With the exception of when appearance is an issue—using a steering box on a traditional rod, for example—the use of a steering box or rack-and-pinion is down to personal choice when there's an option of using either. And when it comes to Tri-Five Chevys, there's definitely a choice. More than one manufacturer offers new steering boxes for these cars, and in fact that is what was removed to fit the Unisteer rack-and-pinion, as the owner of this blown big-block–equipped 1955 wanted the responsiveness and just over two-and-a-half turns lock-to-lock that the rack-and-pinion offers.
Installing the kit is actually very simple, a bolt-in deal. What takes the time is hooking the rack-and-pinion to the steering column, and removing the original steering assembly. This car had no original steering column or steering box to disassemble. On a stocker the inner column shaft is part of the steering box, and is removed from the car as a single unit. As mentioned, this particular car already had an aftermarket steering box installed, making removal simpler.
Unisteer offers its Tri-Five rack-and-pinion kit in either manual or power options, and in black or chrome. All are designed to fit a Tri-Five with a small-block Chevy engine, though an LT1-specific kit is also offered. All will fit cars equipped with dropped spindles. The installation we're following at Jimenez Bros. Customs (JBC) is on a big-block–equipped 1955. The main difference is routing the steering shafts, as the physical size of the big-block and its headers makes things awkward. The actual rack-and-pinion kit fit with no clearance issues.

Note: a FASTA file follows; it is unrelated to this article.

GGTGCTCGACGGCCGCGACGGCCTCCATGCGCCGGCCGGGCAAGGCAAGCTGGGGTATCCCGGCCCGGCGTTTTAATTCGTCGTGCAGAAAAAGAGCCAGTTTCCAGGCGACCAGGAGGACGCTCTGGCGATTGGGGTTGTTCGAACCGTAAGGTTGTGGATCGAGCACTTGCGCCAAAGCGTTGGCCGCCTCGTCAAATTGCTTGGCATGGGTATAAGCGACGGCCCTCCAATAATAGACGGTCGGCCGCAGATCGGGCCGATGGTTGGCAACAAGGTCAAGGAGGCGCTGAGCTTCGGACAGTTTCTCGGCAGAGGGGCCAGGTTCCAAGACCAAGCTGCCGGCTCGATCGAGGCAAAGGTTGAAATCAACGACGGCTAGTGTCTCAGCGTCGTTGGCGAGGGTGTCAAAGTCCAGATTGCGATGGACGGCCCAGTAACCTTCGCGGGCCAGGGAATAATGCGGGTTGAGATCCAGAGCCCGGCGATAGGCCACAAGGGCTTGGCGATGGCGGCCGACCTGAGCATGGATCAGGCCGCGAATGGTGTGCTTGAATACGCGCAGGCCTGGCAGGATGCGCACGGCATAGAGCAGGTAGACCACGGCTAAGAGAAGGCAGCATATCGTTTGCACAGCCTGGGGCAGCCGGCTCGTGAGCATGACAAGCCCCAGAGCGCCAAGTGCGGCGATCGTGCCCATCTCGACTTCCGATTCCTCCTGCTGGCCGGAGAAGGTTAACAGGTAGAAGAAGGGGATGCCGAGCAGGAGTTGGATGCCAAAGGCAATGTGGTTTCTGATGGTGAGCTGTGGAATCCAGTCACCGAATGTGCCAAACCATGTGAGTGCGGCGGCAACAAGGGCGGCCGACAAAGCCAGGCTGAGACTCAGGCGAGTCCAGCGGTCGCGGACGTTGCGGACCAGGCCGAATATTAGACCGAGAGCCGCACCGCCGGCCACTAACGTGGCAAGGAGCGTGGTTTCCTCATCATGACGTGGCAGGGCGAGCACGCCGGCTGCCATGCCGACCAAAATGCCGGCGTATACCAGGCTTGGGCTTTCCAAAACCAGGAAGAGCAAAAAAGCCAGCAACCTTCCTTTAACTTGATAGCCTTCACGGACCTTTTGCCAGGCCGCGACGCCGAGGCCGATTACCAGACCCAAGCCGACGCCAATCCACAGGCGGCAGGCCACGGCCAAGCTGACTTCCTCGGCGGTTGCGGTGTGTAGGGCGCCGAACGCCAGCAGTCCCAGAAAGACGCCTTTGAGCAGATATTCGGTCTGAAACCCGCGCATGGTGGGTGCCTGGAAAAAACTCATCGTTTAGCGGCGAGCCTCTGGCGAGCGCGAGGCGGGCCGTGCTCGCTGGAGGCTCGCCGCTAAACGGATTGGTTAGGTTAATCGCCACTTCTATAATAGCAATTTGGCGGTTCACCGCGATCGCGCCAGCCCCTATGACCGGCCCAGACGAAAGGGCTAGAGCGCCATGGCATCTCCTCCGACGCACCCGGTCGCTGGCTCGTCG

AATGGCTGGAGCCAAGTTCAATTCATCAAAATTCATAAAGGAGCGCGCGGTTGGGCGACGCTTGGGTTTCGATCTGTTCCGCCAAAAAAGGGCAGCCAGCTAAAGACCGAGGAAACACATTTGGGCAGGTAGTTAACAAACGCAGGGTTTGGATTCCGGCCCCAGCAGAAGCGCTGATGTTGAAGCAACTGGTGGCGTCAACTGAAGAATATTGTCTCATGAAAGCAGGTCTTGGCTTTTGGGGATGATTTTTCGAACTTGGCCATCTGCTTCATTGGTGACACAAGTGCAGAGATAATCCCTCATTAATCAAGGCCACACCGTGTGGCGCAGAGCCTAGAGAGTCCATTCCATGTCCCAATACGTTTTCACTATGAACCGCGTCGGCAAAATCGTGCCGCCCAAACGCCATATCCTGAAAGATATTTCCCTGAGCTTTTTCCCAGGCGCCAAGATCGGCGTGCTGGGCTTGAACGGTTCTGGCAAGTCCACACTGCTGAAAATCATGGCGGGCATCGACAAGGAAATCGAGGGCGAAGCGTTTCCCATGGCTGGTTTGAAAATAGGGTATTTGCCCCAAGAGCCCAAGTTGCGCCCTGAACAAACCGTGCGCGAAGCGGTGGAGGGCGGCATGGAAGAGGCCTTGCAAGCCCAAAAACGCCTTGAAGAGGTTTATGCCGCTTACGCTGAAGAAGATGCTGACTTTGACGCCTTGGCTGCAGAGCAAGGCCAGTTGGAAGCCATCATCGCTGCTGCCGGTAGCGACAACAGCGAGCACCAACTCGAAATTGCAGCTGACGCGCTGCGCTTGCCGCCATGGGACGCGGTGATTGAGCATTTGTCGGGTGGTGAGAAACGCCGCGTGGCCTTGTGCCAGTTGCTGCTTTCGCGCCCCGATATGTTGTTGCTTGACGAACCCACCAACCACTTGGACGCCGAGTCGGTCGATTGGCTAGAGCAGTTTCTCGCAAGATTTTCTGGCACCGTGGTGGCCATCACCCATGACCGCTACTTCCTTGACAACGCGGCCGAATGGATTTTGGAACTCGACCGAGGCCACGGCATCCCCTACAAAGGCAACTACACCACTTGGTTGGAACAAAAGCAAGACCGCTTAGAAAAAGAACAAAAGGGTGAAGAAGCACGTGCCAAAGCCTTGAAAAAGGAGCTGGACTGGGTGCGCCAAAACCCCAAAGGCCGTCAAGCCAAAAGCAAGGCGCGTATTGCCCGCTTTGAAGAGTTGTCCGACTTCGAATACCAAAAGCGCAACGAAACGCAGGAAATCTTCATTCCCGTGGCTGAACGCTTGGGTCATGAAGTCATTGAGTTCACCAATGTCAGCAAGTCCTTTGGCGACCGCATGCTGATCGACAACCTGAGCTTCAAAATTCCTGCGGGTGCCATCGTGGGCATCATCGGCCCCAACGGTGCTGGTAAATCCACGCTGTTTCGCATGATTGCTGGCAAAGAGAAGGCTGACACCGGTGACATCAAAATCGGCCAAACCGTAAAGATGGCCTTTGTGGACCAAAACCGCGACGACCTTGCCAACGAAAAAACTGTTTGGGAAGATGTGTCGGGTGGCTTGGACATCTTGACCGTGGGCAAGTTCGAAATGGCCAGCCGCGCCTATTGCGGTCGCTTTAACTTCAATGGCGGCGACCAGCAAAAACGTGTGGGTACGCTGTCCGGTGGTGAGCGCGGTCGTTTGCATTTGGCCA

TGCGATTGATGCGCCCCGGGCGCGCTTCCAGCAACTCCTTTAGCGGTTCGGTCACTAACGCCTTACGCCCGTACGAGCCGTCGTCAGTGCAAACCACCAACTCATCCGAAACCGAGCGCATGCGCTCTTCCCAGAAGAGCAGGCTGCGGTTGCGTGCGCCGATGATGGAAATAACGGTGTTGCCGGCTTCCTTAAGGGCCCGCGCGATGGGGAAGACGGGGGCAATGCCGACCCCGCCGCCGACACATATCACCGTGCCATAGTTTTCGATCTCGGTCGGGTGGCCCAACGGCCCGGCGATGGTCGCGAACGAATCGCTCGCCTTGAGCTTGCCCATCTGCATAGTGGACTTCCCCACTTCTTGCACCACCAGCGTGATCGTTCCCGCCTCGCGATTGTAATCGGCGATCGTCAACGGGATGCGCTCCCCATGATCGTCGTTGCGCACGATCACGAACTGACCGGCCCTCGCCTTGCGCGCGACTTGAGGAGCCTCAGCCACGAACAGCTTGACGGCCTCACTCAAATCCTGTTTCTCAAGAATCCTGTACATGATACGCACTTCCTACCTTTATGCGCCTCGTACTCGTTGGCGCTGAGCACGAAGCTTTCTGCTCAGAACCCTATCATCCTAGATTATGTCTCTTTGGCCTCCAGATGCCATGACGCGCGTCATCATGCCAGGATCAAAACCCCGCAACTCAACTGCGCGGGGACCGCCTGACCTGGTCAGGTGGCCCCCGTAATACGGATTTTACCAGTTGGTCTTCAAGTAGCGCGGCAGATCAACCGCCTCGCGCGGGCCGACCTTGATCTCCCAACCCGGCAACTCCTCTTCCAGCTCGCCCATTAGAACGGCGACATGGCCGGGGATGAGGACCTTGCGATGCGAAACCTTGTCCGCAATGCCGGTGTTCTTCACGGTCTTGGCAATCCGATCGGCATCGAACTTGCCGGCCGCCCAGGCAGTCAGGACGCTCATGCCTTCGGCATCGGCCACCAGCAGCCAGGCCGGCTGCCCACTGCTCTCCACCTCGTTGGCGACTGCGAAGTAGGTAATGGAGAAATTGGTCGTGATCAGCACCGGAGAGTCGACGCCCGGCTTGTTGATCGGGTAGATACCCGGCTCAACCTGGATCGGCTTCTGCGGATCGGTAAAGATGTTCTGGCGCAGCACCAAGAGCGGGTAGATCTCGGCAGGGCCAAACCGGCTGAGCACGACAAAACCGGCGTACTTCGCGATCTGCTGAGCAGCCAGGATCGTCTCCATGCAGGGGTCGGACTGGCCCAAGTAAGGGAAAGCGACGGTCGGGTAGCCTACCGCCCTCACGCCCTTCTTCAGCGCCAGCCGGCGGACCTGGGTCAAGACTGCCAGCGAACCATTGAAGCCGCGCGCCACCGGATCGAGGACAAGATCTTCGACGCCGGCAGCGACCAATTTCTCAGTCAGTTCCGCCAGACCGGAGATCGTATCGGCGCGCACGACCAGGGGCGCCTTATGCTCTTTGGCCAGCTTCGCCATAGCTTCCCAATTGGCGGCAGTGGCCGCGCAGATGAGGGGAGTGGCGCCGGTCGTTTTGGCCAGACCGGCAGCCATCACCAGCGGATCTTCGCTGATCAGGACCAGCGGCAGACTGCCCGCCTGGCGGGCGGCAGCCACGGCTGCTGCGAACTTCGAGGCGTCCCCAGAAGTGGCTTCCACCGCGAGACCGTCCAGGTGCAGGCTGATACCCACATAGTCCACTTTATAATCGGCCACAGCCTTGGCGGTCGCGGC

Unisteer actually offers a shorty header, made by Sanderson, to complement its kits, as well as a Tri-Five steering shaft kit, comprising two universal joints and one intermediate shaft. Also available is a bushing to convert stock, non-shift steering columns for use with the rack-and-pinion kit. JBC fabricated a steering system using two intermediate shafts and a support bearing in order to clear the big-block's headers. Another option, as an aftermarket steering column with a 1-inch DD hollow shaft was used, would have been to insert a length of 3/4-inch DD shaft into the column shaft, and pin or bolt it in place. This would have eliminated the support bearing. With the weight of a blown big-block and manual steering, however, the option JBC chose is stronger and safer.